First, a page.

Housing developers are being urged to use water adaptation systems, and to install mechanisms to harvest and recycle rainwater for use in new housing developments.
This is the charge given by the Jamaica National Group’s Water Project Jamaica during a presentation to members of the Jamaica Developers Association, JDA, at a recent members meeting. The meeting was held at the Private Sector Organisation of Jamaica’s (PSOJ) headquarters on Hope Road in Kingston, on November 6.
Speaking with members of the JDA after the event, Water Project Manager Jacqueline Cameron noted that despite challenges with our water supply, Jamaica has had the luxury of using clean, drinkable water in all areas of our household. She therefore stressed the need for harvested rain water to be reused in common areas and for flushing toilets. This she indicates is something that our developers and engineers will have to take into consideration as we build the climate smart Jamaica of the future.
Cameron also noted that the Water Project was created to address issues such as these as well as limited financing available for water specific projects in housing developments. “Having recognised this shortfall, the JN Water Project was developed, based on a partnership between: the JN Foundation, the Inter American Development Bank (IDB), JN Bank, Climate Investment Funds, the Pilot Programme for Climate Resilience, and the Multilateral Investment Fund” She noted.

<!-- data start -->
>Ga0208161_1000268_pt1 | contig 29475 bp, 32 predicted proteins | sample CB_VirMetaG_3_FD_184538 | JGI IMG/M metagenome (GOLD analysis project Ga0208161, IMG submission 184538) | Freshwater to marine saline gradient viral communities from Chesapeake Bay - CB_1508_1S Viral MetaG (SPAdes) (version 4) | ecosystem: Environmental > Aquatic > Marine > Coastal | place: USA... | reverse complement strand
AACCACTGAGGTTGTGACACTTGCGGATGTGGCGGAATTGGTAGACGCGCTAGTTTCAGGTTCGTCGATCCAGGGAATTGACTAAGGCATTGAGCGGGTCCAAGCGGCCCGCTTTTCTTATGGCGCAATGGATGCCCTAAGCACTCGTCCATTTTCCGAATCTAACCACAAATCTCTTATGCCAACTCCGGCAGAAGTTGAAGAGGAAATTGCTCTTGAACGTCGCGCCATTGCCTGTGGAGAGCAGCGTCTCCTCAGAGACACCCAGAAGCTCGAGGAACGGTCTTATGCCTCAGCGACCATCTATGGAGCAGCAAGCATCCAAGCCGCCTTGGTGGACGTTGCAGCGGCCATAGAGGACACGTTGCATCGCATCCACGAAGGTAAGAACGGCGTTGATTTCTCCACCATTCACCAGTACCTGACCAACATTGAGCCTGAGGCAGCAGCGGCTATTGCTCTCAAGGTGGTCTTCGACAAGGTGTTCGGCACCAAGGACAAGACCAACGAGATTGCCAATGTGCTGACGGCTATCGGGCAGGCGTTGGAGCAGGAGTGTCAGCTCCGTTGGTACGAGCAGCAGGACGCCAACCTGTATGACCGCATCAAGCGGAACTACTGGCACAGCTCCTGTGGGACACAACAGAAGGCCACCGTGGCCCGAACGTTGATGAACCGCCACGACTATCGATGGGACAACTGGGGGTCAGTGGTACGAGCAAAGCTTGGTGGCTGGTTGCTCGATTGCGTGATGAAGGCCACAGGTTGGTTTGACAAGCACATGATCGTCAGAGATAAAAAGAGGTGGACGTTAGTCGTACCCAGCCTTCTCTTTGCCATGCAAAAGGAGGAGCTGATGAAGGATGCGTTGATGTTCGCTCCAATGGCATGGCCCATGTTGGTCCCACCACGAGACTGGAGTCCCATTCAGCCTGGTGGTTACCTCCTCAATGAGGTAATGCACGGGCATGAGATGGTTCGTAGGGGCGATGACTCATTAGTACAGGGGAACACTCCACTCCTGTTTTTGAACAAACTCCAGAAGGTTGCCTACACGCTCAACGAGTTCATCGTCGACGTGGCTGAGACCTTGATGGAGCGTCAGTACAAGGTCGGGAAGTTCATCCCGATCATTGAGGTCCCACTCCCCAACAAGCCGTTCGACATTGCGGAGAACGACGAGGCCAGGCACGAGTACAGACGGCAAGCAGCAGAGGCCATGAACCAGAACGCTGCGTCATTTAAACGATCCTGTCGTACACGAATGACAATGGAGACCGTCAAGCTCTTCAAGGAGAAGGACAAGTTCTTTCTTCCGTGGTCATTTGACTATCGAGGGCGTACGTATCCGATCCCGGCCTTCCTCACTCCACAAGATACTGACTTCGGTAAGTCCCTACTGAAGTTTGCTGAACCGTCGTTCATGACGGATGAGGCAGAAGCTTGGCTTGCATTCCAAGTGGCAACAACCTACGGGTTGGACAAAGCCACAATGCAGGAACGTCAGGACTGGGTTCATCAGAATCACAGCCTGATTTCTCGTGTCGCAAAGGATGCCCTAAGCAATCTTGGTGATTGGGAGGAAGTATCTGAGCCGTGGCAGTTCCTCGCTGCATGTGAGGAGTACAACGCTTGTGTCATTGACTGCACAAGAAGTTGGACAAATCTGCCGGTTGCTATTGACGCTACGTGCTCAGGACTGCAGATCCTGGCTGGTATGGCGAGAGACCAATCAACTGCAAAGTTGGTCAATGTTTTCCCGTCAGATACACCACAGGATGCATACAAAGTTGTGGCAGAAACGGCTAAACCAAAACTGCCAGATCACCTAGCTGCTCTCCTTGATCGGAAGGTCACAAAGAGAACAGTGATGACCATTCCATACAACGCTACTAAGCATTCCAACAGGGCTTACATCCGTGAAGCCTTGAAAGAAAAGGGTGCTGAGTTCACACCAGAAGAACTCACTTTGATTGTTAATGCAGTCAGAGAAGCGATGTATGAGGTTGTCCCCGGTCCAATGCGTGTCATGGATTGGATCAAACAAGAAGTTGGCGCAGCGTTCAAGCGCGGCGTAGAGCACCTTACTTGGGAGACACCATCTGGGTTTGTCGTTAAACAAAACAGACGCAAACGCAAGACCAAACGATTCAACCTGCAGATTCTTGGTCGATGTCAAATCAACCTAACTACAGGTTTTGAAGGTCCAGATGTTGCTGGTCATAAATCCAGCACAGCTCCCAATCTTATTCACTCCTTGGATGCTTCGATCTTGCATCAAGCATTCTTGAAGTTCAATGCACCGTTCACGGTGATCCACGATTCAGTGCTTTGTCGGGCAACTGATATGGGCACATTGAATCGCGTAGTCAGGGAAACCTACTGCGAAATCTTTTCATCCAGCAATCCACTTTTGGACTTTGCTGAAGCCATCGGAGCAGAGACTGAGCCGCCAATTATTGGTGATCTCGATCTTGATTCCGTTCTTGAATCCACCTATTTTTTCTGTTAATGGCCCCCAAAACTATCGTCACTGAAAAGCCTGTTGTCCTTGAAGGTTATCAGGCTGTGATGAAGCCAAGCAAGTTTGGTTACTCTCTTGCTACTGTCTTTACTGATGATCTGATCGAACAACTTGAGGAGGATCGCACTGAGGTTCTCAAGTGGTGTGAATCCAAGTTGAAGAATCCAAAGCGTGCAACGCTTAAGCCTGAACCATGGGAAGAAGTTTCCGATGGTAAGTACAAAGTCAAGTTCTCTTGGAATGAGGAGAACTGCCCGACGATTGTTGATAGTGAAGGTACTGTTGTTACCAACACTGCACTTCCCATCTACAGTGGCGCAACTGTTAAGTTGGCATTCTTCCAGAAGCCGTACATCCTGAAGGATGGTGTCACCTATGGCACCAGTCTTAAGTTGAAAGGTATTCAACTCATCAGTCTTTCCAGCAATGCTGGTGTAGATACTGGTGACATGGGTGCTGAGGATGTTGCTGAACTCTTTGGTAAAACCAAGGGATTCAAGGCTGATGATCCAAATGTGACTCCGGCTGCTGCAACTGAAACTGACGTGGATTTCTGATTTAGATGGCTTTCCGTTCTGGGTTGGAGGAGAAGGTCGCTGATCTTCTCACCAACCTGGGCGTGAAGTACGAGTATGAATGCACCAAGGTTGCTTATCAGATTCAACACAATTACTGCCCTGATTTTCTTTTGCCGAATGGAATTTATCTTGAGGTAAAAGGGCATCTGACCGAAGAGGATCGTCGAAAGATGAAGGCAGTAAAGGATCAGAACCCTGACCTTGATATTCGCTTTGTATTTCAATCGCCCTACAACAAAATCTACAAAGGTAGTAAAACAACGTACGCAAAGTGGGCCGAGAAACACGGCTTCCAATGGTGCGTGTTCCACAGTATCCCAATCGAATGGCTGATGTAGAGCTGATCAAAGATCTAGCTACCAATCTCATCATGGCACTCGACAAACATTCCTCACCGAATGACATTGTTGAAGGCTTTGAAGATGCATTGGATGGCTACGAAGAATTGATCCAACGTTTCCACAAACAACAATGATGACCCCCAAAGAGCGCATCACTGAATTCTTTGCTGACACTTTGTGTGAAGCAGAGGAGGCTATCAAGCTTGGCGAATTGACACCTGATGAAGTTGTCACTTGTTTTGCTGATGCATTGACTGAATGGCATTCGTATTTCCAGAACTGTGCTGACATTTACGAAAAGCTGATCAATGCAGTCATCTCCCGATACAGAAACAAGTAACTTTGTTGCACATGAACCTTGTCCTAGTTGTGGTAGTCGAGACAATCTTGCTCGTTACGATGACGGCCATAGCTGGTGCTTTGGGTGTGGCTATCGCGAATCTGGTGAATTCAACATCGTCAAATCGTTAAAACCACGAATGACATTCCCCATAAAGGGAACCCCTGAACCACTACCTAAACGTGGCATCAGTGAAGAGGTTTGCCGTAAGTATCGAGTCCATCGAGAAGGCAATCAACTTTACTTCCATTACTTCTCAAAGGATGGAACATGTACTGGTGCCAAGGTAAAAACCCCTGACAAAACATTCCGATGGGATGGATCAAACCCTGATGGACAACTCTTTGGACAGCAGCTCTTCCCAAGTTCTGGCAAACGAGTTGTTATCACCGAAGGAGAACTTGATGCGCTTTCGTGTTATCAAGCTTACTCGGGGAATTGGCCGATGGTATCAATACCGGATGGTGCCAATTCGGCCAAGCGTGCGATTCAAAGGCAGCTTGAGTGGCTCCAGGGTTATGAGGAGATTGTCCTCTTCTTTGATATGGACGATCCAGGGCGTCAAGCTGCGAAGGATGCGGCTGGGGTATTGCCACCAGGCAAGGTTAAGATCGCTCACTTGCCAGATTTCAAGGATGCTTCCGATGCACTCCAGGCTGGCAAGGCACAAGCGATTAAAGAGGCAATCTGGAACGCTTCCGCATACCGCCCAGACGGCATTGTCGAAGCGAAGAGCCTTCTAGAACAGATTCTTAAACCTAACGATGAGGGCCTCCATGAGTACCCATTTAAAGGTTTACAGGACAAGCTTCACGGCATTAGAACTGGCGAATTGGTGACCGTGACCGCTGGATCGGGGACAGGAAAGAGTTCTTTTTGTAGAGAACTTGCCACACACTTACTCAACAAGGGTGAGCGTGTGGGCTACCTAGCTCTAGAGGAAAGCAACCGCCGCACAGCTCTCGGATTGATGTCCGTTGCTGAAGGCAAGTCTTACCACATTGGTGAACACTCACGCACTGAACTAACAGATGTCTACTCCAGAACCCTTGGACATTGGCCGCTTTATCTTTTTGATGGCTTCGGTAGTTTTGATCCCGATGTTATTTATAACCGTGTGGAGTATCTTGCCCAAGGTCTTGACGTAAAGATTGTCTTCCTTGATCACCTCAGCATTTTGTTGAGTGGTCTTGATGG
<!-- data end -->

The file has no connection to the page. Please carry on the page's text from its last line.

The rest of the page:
“The great news for developers really is that through the JN Water Project, they will be able to access loans from JN Bank to install water adaptation devices” she explained.
Probably most significant though is that the JN Water Project is the first project of its kind to be implemented in the Caribbean and globally by the IDB.
Robert Stephens, Demand Study consultant for the Water Project, while speaking at the Jamaica Developers Association meeting added “The IDB through the Water Project is looking at Jamaica to essentially set the pace for the rest of the Caribbean; and, the rest of the world, through this project. It has the potential to be up scaled, in terms of its applications, not only for housing, but in other areas, given changes in the market place. Therefore, it is important to begin to educate developers and home owners about the importance of saving water,”
“Climate change is affecting us severely. The fact is that, we need to increase the water resiliency in our housing developments; and, ensure that we use water efficiently, because the next possibility for war in the world could be about water,” he said.
Both Cameron and Stephens stressed the fact that climate change has become more aggressive, pointing to longer droughts, heavier rainfall and an increase in the number of natural phenomena, such as hurricanes.
In March 2017 the IDB and The Jamaica National Group signed two cooperative agreements to provideJN Bank and the JN Foundation with funding to execute a four-year project called “Financing Water Adaptation in Jamaica’s New Urban Housing.”
This project seeks to enhance the country’s climate resilience through the use of water adaptation technology in the housing sector. The objectives are to facilitate the uptake of water adaptation measures in housing across Jamaica, including the use of rain water harvesting systems, water efficient taps and showers, low-flush toilets, efficient irrigation systems, grey water recycling facilities, and other relevant efficiency measures.
Contact: Dionne Rose l JN Corporate Communications